Allyson Felix Becomes the Most Decorated Woman in Olympic Track and Field History

Allyson Felix-8621
Allyson Felix is one of five Black women who made it onto TIME's 2022 Women of the Year list. Image: Fred Lee/Getty Images.

The 35-year-old Felix outraced Stephenie Ann McPherson of Jamaica to take third place and earn her 10th Olympic medal.

A stalwart of American track and field, Allyson Felix won bronze after edging out Stephenie Ann McPherson of Jamaica in 49.46 with power and grit, earning her extraordinary 10th medal at the Olympic Games.

Shaunae Miller-Uibo beat all comers, winning in 48.36 seconds to defend her Olympic title from Rio de Janeiro, repeating a personal-best to give the Bahamas a sweep of both the women’s and men’s 400-meter. 

A near lock for a spot on the 4x400m relay team—an event in which she ran the prelims at the most recent world championships in Doha, winning her 13th world title—Felix now has a chance to surpass Carl Lewis in what will surely be one of the most memorable moments of the Games.

“A lot of times, I have tied my own work to what happens in these championships,” Felix said. “And I didn’t want to do that this time. I’ve been through too much. I always run for gold. But I just wanted to have joy no matter what happened tonight.”

In her history-making moment, Felix’s 10th Olympic medal broke a tie with Jamaican runner Merlene Ottey and matched Carl Lewis, who also won 10 medals and was alone as the most-decorated U.S. athlete in track. Paavo Nurmi of Finland holds the all-time mark with 12 medals from 1920 to 1928.

Felix could pass Lewis on Saturday if the U.S. puts her in the 4×400 relay final. Lewis praised Felix in a tweet after her bronze-winning run.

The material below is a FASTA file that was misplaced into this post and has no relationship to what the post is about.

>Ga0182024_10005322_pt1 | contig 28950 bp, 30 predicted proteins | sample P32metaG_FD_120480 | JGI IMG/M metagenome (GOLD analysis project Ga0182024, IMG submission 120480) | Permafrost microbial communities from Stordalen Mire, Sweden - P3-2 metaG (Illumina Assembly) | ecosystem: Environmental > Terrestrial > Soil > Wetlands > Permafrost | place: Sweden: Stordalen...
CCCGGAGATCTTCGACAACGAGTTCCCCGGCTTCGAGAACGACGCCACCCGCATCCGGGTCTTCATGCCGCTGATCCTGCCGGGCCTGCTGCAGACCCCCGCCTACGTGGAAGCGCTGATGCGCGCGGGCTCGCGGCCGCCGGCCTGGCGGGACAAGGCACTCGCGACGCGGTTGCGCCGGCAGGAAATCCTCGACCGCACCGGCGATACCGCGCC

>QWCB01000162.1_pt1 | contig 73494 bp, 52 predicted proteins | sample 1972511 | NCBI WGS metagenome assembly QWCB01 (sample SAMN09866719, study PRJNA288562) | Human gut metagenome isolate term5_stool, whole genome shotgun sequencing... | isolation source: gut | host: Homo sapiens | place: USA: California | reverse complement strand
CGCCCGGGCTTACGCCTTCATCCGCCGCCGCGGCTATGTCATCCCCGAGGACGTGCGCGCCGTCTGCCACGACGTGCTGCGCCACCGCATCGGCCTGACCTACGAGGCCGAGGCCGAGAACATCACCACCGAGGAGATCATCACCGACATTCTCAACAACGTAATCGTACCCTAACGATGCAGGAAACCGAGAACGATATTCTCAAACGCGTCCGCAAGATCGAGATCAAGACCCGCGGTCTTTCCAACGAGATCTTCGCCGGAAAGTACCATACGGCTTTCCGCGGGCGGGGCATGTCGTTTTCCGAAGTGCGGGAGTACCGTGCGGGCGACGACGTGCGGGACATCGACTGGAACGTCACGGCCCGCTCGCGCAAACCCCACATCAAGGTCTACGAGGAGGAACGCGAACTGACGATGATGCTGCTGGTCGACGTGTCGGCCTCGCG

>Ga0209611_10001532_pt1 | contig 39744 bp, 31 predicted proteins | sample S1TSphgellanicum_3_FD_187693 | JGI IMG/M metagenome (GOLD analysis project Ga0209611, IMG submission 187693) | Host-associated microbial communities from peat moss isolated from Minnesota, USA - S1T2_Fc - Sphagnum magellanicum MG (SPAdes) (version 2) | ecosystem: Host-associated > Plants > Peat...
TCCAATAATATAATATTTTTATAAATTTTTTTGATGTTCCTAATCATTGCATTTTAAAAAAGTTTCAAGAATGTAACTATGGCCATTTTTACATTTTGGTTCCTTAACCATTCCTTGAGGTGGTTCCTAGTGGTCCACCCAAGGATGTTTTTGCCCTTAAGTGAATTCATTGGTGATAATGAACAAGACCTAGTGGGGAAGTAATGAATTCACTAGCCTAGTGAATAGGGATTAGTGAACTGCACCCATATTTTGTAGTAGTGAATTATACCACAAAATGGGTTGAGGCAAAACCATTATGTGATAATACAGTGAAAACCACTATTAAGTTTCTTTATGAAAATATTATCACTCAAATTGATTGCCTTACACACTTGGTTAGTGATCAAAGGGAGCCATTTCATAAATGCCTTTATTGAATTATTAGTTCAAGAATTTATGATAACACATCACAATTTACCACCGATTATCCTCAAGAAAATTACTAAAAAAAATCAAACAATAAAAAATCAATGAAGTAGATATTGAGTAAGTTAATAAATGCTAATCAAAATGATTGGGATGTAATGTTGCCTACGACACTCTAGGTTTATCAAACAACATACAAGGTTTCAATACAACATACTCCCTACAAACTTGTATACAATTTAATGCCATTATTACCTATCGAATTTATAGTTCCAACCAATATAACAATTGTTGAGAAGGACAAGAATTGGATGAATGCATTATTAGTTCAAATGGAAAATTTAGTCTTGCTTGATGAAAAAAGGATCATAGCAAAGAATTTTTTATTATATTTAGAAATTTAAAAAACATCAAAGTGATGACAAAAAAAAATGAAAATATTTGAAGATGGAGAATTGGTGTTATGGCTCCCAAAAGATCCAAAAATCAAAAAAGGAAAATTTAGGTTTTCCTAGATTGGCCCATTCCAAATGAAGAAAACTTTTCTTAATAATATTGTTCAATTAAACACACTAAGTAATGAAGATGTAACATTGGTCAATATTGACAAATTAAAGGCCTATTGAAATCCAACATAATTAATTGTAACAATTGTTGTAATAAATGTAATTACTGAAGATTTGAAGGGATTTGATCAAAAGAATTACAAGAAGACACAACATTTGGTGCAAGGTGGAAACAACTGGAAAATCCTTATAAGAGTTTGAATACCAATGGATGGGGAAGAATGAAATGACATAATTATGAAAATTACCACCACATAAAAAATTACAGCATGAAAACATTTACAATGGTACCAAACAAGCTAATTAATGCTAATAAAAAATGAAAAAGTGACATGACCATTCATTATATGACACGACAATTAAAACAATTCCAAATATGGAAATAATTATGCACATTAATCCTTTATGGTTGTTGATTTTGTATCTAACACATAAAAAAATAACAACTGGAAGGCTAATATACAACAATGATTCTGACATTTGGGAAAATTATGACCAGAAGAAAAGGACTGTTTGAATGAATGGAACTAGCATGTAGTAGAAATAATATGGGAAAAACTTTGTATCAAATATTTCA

Since competing in Rio, Felix became a mother, giving birth daughter Camryn in November 2018 via emergency C-section. She returned to the track in mid-2019 and surpassed Usain Bolt for most career world titles at the world championships. She helped to spearhead a conversation about the way women are treated in track and sports in general.

Almost immediately, she would sever ties with Nike, which wrote in pay reductions to women’s contracts if they became pregnant, and addressed racial disparities in maternal health care.

In leaving her well-cultivated private image behind to become a spokesperson, she stood up and was recognized for something much bigger.

“I feel like it’s definitely been a journey for me to get to the point where I guess I had the courage to do so,” Felix said.

This week, she gave voice to the topic that’s been filtering through the Tokyo Olympics—the pressure to win.

“When I line up for a race, I’m normally afraid,” Felix said in a heartfelt essay on Instagram, posted hours before the race. “I’m not afraid of losing. I lose much more than I win. That’s life and I think that’s how it’s supposed to be.”

Felix had to full-out exert herself to the max to make it into the medal race, making her sheer will an accomplishment for Team USA during the 2021 Tokyo Games. While not as young as her skills would bely, Felix took the last bend, and when in a battle for third with McPherson, she won it and then collapsed on the ground, excitedly relieved that she was now in the record books.

“The really, really hard moments are what I tried to tap into,” Felix said. “There was a moment we weren’t sure if I was going to make it. And here I am, at the Olympics at 35 years old. So, you know, who could ask for more?”

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